For the other side of the argument, check out Chris Schluep's entry Apocalypse Now.
Of all the questions we curious humans ask ourselves, the most potent begin with "What if…?" What if you were trapped on a desert island with only 10 albums? What if you had to choose between dying to save others and living while they perished? And the perennial literary favorite: What if most of the population/world/universe disappeared and only a handful of people survived? How would they handle it?
Wait—we're forgetting the most important question: Who freaking cares? It's sci-fi sacrilege to say, but I am seriously over the hypothetical apocalypse. Believe me, I crave escapism as much as anyone with a stack of bills and a 9-to-5 job. But I'm happy to find it in novels about folks who might reasonably exist, struggling through situations that might actually, you know, happen to them.
Following on the heels of ancient legend (see: Epic of Gilgamesh; Noah and his ill-fated dinghy), post-apocalyptic fiction isn't a new trend in modern literature. Starting in the late 1800s with Mary "Frankenstein" Shelley and her Last Man, writers have obsessed over what goes on in our squirrelly minds when our normal surroundings and routines are blown to bits. Seeing as stories can't exist without imagination, I understand this instinct. But it also seems like kind of a copout: Why do authors need to strip away all of society to figure out who people really are? For my money, it's a much greater feat to make a reader hold her breath as Muriel Glass (the hapless wife in J.D. Salinger’s Nine Stories) paints her nails, ignoring the ringing phone.
Granted, the apocalypse makes for a hell of a setting. Epic landscapes full of fire, craters, aliens, zombies, abandoned buildings, the occasional bloodthirsty straggler left to fend for himself. Ripe with possibility! Rife with symbolism! Relentlessly relentless! And so, so, so played out. Give me a gorgeously drawn, wickedly insightful day in the life of Jane Austen’s Emma Woodhouse or Zora Neale Hurston's Janie Crawford instead. Please.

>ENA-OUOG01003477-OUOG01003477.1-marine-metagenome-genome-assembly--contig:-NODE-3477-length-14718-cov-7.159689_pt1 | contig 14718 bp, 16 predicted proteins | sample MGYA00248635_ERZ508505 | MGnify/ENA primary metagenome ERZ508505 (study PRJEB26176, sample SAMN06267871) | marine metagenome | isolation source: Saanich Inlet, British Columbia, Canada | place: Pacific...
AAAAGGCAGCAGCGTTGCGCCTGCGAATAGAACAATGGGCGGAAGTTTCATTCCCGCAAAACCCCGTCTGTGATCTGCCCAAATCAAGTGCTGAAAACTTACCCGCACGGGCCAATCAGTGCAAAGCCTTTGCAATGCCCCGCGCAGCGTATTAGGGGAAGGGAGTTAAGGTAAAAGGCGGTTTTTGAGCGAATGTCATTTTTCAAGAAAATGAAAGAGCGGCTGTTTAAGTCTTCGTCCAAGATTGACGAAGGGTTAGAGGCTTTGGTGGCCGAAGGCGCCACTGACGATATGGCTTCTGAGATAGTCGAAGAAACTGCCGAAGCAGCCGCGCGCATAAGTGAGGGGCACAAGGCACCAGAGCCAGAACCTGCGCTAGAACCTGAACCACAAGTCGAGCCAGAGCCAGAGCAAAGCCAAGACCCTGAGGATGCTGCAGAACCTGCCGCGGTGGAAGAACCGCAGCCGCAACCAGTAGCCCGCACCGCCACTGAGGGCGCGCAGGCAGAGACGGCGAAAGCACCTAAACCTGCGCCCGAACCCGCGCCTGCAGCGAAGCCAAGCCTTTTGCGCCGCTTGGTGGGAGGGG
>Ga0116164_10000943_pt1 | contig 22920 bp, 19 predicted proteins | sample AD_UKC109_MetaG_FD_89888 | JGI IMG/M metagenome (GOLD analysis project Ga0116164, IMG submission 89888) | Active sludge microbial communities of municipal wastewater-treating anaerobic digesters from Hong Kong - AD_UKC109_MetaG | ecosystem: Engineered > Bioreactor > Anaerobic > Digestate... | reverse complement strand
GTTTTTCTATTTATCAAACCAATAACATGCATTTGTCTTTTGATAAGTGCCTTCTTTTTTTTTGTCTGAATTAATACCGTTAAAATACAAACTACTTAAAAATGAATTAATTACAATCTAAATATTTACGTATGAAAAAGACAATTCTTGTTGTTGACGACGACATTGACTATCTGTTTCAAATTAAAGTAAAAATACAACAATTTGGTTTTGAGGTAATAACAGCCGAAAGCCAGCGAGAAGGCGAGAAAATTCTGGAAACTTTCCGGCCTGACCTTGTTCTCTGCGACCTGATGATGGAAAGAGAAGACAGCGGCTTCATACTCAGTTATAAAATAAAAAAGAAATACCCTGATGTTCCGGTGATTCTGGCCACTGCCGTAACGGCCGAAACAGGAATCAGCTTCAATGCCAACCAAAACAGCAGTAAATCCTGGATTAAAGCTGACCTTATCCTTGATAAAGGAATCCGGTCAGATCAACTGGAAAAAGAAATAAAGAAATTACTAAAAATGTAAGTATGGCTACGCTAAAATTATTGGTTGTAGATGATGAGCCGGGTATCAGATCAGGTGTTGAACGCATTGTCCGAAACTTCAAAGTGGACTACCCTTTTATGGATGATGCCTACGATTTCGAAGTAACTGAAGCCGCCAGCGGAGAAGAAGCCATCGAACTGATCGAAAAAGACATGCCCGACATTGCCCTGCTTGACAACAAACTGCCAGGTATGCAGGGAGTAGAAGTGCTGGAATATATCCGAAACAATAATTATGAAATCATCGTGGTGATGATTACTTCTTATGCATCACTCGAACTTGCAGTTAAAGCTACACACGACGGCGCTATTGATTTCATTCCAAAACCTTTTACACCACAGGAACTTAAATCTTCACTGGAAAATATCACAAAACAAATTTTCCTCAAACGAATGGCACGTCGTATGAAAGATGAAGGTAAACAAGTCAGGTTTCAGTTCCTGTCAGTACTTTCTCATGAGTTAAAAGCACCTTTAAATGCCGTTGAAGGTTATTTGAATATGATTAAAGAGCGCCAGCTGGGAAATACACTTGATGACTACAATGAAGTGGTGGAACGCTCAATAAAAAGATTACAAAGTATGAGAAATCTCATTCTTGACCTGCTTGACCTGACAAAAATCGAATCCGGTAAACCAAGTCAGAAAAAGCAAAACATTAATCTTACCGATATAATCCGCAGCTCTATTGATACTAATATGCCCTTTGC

With all due respect to Cormac McCarthy and his countless disciples, I’d like to recommend a selection of outstanding recent novels (and a handful of classics) that tackle immediate human concerns, rather than hinging on unrestrained viruses or Nostradamus-style prophecies. If you dive far enough into these imagined worlds, you won’t even notice the apocalypse raging outside.
All Is Forgotten, Nothing Is Lost, Lan Samantha Chang: Foibles and desires disrupt a hallowed MFA program.
We Only Know So Much, Elizabeth Crane: A hilarious, biting romp through the psyche of a dysfunctional family.
The 100-Year-Old Man Who Climbed Out a Window and Disappeared, Jonas Jonasson: Facing death from natural causes rather than the end times, Allan Karlsson takes his last adventure.
Home, Toni Morrison: The spare, masterful story of a Korean War vet struggling to reconnect.
Love and Shame and Love, Peter Orner: The finest chronicle since Bellow's of a Chicago boy, born and raised.
The Dud Avocado, Elaine Dundy: The original bumbling It Girl was ahead of her time.
So Long, See You Tomorrow, William Maxwell: A tiny gem of a mystery set in 1920s rural Illinois.
A Dance to the Music of Time, Anthony Powell: Yes, all 12 volumes—worth every lunch break.
Nine Stories, J.D. Salinger: There are eight other capital tales, but you'll never forget Esme.
Marjorie Morningstar, Herman Wouk: I reread Marjorie's feisty, moving life story at least once a year.